Was doing the WSET important to you in terms of making the change?
Absolutely. Wine education is easily one of the ‘no-brainer’ ways to establish credibility in the wine industry and the WSET courses are solid foundations for the same.
Doing Level 2 about 5 years ago kindled my excitement to pursue further wine studies. I did Level 3 while I was working four days a week and doing well in Level 3 gave me the external validation and confidence to quit my job.
You also have done the Wine Scholar Guild Programmes – what is that and what does it entail?
The Wine Scholar Guild (WSG) is another provider of wine study and certification programmes offering specialisations in French, Spanish and Italian wines, and membership webinars on various wine topics. One can choose to focus one’s study on the wines of one of these countries. These courses cover significant detail about wines in each of those countries and are structured in an easy-to-understand manner.
The exam format of the WSG is also different from the advanced WSET programmes (the WSG programmes have objective questions with multiple choice answers). The WSG programmes are offered online as well as though local education providers like the West London Wine School in the London area.
What are you now hoping to do in the wine industry – what particular roles and consultancy are you looking to go into?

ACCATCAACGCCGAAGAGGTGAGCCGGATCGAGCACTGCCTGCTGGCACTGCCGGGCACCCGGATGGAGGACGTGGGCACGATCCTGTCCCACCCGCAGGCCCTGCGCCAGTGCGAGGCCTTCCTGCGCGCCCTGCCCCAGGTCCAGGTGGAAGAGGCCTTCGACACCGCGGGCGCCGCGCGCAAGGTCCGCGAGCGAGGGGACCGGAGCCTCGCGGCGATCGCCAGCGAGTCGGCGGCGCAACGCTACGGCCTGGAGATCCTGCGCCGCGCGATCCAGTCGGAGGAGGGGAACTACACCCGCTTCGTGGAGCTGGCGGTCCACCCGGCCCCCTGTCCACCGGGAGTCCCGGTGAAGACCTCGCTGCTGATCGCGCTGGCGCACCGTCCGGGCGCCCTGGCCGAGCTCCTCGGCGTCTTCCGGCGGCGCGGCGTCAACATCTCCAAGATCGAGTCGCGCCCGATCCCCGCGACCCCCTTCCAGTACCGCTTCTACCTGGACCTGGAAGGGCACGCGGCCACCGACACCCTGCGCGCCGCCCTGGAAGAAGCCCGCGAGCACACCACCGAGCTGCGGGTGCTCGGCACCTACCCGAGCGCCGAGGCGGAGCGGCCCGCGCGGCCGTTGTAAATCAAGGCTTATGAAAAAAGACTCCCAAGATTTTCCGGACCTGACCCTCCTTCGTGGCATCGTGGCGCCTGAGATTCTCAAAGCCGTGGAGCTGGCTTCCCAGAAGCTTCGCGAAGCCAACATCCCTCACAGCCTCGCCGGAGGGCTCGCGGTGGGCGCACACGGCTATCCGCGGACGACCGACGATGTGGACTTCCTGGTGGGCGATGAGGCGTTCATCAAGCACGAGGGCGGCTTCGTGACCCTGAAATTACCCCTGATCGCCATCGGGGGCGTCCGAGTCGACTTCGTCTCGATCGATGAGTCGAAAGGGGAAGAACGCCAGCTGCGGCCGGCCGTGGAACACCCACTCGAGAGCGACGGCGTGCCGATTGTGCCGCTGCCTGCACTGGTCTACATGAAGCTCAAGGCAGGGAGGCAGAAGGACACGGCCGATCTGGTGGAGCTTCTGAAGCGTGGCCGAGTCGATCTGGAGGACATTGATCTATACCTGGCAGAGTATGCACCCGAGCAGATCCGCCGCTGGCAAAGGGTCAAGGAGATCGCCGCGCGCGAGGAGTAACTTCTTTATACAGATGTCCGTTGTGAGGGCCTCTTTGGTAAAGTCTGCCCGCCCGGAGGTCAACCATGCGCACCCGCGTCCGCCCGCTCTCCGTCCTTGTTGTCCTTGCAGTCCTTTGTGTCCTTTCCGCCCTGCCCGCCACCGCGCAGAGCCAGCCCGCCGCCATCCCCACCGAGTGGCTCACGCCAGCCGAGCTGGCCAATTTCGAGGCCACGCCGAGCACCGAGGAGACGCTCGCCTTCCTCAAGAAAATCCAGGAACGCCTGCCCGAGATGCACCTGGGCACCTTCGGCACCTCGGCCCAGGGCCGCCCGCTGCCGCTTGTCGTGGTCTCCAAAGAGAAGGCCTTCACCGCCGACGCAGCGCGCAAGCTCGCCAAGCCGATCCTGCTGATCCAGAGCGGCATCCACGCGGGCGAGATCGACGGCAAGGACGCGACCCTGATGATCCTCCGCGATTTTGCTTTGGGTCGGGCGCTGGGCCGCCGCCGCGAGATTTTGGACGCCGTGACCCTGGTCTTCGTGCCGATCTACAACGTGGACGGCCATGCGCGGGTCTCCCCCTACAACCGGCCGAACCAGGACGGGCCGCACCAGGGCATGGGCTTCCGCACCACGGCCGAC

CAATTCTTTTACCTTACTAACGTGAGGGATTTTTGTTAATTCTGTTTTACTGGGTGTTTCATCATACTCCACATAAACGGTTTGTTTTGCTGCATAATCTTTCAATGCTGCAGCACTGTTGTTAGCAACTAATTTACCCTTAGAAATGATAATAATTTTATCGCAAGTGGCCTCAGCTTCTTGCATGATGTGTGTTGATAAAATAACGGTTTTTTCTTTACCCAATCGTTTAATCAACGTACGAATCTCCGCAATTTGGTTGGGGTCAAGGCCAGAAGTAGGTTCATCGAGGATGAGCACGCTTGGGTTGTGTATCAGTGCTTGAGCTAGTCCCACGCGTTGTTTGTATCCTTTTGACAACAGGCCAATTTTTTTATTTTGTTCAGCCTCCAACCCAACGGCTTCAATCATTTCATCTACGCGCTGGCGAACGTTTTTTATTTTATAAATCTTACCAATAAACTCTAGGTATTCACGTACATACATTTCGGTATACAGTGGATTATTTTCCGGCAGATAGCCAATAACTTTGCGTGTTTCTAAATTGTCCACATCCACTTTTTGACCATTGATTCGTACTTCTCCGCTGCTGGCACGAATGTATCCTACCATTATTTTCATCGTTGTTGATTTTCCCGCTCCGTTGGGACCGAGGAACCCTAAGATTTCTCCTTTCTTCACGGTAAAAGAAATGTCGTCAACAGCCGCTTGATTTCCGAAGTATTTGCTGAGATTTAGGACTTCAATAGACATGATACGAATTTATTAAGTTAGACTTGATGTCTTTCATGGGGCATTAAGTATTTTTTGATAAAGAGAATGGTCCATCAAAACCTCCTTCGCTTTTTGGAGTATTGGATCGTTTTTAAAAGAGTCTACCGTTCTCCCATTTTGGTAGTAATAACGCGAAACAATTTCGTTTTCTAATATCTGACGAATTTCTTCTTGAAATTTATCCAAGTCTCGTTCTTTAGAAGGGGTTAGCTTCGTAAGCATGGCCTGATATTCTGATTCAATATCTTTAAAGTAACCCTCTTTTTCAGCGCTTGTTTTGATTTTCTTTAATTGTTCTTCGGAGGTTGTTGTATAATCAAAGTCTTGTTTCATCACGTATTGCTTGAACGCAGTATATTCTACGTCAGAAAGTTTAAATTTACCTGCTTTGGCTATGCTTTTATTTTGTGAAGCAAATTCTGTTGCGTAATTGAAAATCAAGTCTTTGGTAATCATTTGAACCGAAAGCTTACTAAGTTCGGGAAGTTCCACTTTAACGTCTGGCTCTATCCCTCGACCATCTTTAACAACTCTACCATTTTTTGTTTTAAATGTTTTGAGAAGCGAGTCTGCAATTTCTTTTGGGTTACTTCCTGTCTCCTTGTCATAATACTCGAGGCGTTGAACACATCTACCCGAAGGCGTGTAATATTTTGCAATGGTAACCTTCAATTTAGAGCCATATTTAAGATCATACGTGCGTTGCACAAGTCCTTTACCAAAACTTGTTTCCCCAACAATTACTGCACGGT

When I made the transition to the wine industry, I didn’t have a specific role in mind and I continue to work freelance. One of these freelance roles that I perform is that of an Investment Origination and Introduction Advisor to Private Equity Firms that evaluate candidates for investment and that are keen to work collaboratively with current management without necessarily replacing them. I am also looking to write with commercial insight on wine topics like how to fund new businesses in wine, orchestrating commercially successful sustainable wine initiatives.
I am passionate about diversity, equity and inclusion in the wine industry and to make learning about wine more accessible and enjoyable. I have taken on the role of an ambassador for ‘Be Inclusive Hospitality’ that was set up a couple of years ago by Lorraine Copes.
What skills and experience do you have that you think is particularly relevant to the wine sector?
My global business experience combined with strong analytical skills, an ability to connect with professionals and an unwavering willingness to learn and appreciate wine are all relevant to the wine sector.